I live in Florida BUT I think I may have found an "old" neighbor. I lived in Siang Lim Park when I was a child. Played in the kramat area and helped an Indian lady caretaker with sweeping sometimes. I loved Pak Rojak's cart under the jambu tree (tree owned by a Hakka family), was allowed to pangang my own taupok too. Was house no. 94 on the left or right when entering that street? Do you know the old mata kuching tree? Or the soya sauce house? Did you ever play with the stray dogs or fish in the longkang (canal) near the market? :)

vin

unk Dicko said...

Hi Vin,
My apologies for not replying earlier..was away in Europe.
Am very glad you are my fellow "kamponger" from Siang Lim park days. Before I answer your questions, I am very curious as to the location of your house. Using my map can you pinpoint a nearby code I have used. Also when was it that you were living there?
Ok...now for your questions.
The biggest surprise for you will be about the house with that famous JAMBU Bol tree. Not the house with the Jambu ayer tree. In the whole of S L Park there was only ONE house on which grew a kind of Jambu called in pasar malay "JAMBU BOL". When ripe, it looks like a red apple! The size was as big, if not bigger than an apple. The fruit is eaten whole, except for the large few seeds. Very tasty, fragrant and has a generous soft texture. It is not too hard like guava and not watery and juicy like the Jambu ayer.
The ONLY house in SL Park with this unique fruit tree was House No: 94...my house!!!
We had a hard time preventing people from climbing our fence to get at the fruit. The fruit goes well with the rojak that "Apek" made.
For the location of our old family house see my map. We are the corner unit opposite to the only Chinese Provision shop which is next to the only Indian provision shop.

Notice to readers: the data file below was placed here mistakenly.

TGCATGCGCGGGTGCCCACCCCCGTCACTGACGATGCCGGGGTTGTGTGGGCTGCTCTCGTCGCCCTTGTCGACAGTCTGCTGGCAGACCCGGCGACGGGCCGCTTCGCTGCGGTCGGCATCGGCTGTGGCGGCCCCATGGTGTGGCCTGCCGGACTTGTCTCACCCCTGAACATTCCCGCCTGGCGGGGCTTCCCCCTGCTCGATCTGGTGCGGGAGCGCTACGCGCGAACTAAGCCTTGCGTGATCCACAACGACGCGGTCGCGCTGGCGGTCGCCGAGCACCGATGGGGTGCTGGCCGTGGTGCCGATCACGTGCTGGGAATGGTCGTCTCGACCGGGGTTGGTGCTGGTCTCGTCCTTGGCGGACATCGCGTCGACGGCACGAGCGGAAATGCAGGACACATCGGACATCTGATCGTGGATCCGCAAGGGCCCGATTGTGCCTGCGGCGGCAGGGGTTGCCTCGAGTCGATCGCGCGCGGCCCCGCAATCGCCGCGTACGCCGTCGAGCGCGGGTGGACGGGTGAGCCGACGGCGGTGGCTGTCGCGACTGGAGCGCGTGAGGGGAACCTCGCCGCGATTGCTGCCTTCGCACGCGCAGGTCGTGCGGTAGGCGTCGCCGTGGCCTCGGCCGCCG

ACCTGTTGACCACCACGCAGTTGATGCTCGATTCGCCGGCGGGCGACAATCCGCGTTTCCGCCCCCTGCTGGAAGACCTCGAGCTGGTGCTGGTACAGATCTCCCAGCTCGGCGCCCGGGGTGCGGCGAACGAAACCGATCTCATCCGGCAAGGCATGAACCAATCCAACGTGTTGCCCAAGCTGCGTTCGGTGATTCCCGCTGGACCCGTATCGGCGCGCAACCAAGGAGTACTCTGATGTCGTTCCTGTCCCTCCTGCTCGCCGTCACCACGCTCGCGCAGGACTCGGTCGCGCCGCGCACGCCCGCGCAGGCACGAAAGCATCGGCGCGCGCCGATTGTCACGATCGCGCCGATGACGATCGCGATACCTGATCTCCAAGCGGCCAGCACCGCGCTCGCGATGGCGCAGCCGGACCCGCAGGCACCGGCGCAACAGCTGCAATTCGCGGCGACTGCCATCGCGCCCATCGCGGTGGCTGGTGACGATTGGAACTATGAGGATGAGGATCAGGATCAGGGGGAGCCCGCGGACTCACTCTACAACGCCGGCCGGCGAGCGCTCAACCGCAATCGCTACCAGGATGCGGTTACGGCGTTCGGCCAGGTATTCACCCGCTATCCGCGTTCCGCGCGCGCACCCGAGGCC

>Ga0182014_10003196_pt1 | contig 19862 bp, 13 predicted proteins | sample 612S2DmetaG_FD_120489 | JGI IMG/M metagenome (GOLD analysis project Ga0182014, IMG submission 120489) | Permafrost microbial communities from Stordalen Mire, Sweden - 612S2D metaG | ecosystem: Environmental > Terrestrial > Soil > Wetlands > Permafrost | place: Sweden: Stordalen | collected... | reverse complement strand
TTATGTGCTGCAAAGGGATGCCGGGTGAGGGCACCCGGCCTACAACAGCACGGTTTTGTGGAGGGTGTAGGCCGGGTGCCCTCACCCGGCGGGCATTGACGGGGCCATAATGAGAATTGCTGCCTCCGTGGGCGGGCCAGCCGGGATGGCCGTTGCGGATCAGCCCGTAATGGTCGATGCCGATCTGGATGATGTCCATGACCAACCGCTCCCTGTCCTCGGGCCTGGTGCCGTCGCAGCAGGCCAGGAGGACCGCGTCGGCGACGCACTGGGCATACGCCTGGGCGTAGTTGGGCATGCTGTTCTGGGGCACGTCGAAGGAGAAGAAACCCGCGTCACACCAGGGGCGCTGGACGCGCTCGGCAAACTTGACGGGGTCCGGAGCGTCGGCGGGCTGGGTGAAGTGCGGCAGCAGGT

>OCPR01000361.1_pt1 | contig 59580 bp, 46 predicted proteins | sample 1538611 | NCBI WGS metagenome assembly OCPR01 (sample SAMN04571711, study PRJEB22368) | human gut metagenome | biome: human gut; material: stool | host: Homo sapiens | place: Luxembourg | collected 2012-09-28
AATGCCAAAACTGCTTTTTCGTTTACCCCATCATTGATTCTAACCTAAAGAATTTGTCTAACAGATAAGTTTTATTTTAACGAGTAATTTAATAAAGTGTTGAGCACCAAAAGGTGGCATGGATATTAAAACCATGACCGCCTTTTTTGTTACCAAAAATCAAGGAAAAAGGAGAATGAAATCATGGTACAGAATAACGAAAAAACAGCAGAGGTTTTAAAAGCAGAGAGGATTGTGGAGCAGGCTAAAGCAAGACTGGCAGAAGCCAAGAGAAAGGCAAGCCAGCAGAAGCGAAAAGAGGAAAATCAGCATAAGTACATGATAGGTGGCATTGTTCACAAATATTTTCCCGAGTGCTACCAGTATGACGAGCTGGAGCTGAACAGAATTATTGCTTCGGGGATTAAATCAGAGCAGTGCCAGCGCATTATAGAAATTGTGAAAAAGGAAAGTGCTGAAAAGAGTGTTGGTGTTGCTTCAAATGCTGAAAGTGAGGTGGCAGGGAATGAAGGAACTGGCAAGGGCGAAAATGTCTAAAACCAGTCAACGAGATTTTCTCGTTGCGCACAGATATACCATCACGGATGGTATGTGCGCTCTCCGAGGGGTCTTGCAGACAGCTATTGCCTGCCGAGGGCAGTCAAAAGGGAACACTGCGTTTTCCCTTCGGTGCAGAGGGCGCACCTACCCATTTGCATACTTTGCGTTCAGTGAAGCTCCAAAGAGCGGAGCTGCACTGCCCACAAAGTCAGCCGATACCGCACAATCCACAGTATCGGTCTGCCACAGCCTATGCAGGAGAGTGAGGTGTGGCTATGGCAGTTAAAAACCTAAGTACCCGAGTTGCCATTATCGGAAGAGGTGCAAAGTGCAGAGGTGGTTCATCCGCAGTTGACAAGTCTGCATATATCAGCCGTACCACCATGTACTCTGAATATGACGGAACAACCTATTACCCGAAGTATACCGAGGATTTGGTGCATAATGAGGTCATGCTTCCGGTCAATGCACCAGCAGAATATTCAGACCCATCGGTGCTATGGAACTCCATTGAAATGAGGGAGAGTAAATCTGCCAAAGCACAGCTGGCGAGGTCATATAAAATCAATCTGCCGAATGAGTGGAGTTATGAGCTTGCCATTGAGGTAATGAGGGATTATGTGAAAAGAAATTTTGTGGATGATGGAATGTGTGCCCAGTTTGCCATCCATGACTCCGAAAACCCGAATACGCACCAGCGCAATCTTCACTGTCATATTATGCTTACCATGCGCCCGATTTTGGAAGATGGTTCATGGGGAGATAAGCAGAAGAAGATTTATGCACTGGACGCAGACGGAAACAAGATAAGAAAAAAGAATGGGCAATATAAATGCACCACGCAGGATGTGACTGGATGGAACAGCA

What was you house number?
Apek Rojak used to park his cart right outside our garden, under the shade of that Jambu Bol tree. Then much later in the night, he would shift to just after the bridge, near the Lor 40 field.
The lady looking after the 2 keramats was someone I knew well although I always called her as " Makchik". It was from her that I learnt that some of the very naughty boys used to steal the fruit offerings and money placed there as donations for the upkeep of the keramats.
Have you ever heard about the case of the boy nicknamed by everyone " Ah Seng Gila"? I knew this boy and his family who lived behind the keramat, nearer Guillemard Rd side. He was normal until he deliberately pee-ed at the keramat one day. Every now and then, he would suddenly fall into convulsions. It continued for years.
The river was one of our favourite places. I had swum in it, caught fishes with "punki", caught tortoises, and even fighting fishes when the heavy rain came and flooded the ponds at Paya Lebar...many fighting fish and good-looking guppies escaped down" our" side of the river.
Our beloved family dog named Johnnie was a stray! So was Roger!
That was in the late 50's and early 60's.
The old Mata Kuching tree was at the other side of the kampong.
Btw, do you have any old photos of SL Park or your house which you would like to share?
Do let me know and I would love to see them!
I have yet to place any of my old pics on the blog. Have a pic or two of that Jambu Bol tree in our garden.
And some memories of our old home.
Also some pics of the people whom I have mentioned in my blogs on SL Park.
Hope to hear from you real soon.

Bibik yankee said...

Hi unk Dicko,